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Previous Programs

2016 Physics of the Observer
2016 Awardees

2015 The Physics of What Happens
2015 Awardees

2013 Physics of Information
2013 Awardees

2010 The Nature of Time
2010 Awardees

2008 Foundational Questions in Physics and Cosmology
2008 Awardees

2006 Foundational Questions in Physics and Cosmology
2006 Awardees

Richard Easther
University of Auckland

Co-Investigators

Eugene Lim, Kings College London

Project Title

Minimal Observers and Maximal Observations

Project Summary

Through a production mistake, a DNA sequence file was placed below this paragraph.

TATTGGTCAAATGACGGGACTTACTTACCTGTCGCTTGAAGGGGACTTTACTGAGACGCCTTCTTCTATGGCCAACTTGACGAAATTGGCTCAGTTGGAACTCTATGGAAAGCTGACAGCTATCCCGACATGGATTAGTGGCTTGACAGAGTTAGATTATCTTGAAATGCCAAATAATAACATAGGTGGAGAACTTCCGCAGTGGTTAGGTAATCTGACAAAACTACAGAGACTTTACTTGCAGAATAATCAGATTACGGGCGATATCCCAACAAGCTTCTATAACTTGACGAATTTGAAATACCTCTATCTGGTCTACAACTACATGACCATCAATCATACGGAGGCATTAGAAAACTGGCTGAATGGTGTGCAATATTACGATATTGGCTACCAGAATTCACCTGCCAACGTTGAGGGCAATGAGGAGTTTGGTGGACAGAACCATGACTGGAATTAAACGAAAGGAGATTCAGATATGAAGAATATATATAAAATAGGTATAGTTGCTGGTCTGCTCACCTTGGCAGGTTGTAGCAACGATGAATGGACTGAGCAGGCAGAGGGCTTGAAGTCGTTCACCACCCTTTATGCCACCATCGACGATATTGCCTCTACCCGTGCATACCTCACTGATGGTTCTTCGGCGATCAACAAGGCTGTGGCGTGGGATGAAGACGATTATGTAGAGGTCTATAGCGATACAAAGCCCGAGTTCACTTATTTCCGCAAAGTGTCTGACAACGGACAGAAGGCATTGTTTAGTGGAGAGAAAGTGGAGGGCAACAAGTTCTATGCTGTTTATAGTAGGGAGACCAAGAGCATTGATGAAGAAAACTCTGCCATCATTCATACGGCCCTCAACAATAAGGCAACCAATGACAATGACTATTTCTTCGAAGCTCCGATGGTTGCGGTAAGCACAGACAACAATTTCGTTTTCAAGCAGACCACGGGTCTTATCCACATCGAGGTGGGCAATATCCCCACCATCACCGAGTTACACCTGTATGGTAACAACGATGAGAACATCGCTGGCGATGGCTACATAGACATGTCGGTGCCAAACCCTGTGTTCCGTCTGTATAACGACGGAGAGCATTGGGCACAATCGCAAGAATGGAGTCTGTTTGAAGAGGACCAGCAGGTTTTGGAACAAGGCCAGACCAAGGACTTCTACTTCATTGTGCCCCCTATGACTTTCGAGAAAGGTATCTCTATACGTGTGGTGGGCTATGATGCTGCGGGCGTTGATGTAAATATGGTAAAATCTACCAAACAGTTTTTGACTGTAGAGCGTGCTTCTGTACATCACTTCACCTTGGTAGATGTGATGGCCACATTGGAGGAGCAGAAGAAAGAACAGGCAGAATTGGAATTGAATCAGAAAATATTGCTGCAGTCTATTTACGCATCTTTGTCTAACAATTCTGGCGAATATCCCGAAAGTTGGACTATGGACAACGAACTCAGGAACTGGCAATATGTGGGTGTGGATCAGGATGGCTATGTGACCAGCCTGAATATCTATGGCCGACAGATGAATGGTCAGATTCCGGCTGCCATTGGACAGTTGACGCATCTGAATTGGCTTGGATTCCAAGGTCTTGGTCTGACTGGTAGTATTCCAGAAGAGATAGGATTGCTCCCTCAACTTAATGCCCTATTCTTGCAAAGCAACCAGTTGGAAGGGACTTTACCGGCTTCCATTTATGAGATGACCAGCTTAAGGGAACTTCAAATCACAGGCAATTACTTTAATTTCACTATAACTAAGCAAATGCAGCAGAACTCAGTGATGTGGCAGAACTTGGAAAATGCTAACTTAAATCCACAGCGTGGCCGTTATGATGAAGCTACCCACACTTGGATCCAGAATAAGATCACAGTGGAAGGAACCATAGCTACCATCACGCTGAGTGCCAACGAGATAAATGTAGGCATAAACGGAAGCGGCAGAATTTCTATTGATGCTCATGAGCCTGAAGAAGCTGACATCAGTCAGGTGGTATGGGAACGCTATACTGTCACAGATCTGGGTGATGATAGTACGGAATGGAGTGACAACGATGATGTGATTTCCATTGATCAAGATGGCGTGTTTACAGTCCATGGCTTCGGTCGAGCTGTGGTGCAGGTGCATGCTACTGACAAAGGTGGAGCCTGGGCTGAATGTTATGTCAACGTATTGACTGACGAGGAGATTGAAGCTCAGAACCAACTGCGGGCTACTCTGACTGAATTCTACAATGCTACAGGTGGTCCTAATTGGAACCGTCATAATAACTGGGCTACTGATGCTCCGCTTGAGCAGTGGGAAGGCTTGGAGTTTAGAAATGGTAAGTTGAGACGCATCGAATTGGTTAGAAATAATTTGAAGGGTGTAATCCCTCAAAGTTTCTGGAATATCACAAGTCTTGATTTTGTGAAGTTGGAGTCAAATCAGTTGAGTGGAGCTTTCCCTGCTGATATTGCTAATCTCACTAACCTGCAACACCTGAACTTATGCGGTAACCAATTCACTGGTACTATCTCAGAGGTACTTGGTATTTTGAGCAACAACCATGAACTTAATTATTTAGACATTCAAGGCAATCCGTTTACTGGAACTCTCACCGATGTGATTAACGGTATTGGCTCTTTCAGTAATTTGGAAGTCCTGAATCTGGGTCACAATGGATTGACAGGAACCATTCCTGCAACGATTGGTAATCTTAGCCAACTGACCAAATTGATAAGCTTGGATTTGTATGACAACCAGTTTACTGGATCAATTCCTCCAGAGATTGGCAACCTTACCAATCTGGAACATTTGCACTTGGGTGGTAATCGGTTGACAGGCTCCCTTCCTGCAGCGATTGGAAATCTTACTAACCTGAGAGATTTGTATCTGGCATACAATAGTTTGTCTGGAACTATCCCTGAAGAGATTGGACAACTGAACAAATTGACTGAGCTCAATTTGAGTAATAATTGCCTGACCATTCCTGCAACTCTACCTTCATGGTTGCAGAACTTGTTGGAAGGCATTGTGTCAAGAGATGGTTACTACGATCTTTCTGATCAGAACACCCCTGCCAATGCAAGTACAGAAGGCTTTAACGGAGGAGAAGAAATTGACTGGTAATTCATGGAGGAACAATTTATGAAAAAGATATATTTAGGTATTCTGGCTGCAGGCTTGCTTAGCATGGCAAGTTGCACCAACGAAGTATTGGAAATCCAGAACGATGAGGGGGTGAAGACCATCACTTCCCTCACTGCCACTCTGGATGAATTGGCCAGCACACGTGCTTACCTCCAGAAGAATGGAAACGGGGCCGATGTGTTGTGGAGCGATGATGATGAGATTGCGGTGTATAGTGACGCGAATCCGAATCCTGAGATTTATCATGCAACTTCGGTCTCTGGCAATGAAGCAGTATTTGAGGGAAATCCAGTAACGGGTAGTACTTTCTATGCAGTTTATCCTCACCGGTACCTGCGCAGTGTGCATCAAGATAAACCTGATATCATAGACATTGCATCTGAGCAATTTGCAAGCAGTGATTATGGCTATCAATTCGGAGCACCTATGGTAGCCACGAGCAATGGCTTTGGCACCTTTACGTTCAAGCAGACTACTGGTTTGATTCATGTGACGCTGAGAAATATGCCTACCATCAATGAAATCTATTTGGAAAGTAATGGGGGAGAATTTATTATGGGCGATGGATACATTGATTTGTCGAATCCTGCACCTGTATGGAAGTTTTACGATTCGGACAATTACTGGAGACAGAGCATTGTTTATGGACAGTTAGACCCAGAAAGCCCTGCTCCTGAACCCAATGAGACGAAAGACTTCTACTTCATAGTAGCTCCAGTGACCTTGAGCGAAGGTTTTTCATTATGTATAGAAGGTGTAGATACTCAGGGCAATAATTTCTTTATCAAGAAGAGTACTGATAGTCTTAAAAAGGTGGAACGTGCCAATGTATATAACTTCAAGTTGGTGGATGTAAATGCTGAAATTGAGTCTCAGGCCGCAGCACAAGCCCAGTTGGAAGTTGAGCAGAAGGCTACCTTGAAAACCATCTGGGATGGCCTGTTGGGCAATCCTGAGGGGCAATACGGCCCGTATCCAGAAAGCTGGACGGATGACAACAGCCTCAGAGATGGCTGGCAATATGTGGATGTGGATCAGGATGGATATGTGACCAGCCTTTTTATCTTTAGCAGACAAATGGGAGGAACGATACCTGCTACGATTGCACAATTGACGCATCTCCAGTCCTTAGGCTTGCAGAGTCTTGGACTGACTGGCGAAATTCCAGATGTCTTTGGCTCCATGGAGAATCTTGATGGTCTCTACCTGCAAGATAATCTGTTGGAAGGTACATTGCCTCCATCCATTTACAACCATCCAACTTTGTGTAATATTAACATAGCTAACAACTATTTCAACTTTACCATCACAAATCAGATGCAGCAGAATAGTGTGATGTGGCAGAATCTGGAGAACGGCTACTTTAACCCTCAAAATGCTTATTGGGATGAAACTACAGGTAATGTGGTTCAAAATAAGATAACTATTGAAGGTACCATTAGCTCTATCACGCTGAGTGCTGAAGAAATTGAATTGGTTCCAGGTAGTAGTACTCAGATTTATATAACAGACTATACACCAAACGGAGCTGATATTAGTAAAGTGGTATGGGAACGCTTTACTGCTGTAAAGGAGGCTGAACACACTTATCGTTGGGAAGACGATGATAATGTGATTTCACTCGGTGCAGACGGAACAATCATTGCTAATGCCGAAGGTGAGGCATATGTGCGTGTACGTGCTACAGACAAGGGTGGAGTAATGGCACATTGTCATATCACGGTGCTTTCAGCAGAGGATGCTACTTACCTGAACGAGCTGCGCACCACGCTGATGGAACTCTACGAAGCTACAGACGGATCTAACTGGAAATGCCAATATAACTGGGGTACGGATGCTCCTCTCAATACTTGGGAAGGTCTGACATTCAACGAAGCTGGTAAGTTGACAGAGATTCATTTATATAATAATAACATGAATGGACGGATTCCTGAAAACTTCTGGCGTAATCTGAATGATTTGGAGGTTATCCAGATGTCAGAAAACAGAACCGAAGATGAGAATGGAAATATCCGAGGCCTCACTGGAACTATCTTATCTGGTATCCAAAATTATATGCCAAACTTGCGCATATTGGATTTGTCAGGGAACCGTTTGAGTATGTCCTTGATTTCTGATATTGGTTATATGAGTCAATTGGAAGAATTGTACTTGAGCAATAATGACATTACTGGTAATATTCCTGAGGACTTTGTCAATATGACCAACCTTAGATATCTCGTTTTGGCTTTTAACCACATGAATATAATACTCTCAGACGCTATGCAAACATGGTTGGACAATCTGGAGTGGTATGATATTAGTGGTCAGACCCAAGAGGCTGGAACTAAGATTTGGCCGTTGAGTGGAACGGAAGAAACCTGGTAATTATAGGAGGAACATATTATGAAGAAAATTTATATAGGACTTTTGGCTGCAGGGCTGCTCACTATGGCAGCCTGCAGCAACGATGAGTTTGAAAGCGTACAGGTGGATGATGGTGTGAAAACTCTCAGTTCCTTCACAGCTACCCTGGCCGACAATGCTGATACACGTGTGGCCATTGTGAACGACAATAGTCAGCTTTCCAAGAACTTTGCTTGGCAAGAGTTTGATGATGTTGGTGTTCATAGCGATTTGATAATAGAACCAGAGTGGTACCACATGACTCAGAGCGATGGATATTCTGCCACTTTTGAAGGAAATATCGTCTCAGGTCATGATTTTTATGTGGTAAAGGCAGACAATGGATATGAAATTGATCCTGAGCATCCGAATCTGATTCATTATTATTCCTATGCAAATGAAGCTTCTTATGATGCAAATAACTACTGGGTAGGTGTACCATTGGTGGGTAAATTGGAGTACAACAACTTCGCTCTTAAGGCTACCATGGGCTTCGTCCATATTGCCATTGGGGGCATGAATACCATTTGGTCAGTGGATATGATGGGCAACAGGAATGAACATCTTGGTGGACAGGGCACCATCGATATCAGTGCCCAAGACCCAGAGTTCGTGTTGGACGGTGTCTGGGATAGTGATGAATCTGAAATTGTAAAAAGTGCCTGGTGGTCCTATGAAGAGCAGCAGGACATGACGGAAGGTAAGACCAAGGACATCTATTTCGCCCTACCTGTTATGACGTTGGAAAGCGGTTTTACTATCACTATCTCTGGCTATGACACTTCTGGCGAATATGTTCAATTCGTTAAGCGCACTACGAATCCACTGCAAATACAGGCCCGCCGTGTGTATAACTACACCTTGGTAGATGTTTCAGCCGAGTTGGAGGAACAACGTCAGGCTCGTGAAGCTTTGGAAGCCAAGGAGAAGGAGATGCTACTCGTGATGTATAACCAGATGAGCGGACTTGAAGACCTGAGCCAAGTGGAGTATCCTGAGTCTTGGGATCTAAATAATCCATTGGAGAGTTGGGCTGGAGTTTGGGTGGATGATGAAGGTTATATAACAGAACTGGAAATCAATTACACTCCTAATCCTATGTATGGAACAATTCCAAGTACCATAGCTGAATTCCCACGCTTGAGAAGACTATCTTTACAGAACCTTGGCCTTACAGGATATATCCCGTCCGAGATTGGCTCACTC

This project seeks to understand the simplest imaginable observers that can exist, and the most complex possible observations observers may perform. Many models of fundamental physics suggest that our universe is embedded in a much larger multiverse. Paradoxically, while the idea of the multiverse emerges from science but we may never be able to test it scientifically. Any single observer (or group of observers able to communicate with one another) sees one only universe so the overall multiverse is not, by definition, observable. Moreover, the laws of physics may be different within each universe so many universes may be insufficiently complex to host observers -- not only can we can only observe a single universe, our sample is biased since we must be able to exist within it. We will tackle this problem by investigating the minimal level of complexity needed to support cyclic, autocatalytic chemical reactions, pathways apparently critical to abiogenesis or the origin of life, establishing a lower bound on the level of complexity that permits observers to exist. Separately, we will extend well-tested cosmological statistical methods to permit well-posed probabilistic assessments of specific multiverse proposals by observers living inside a single universe.



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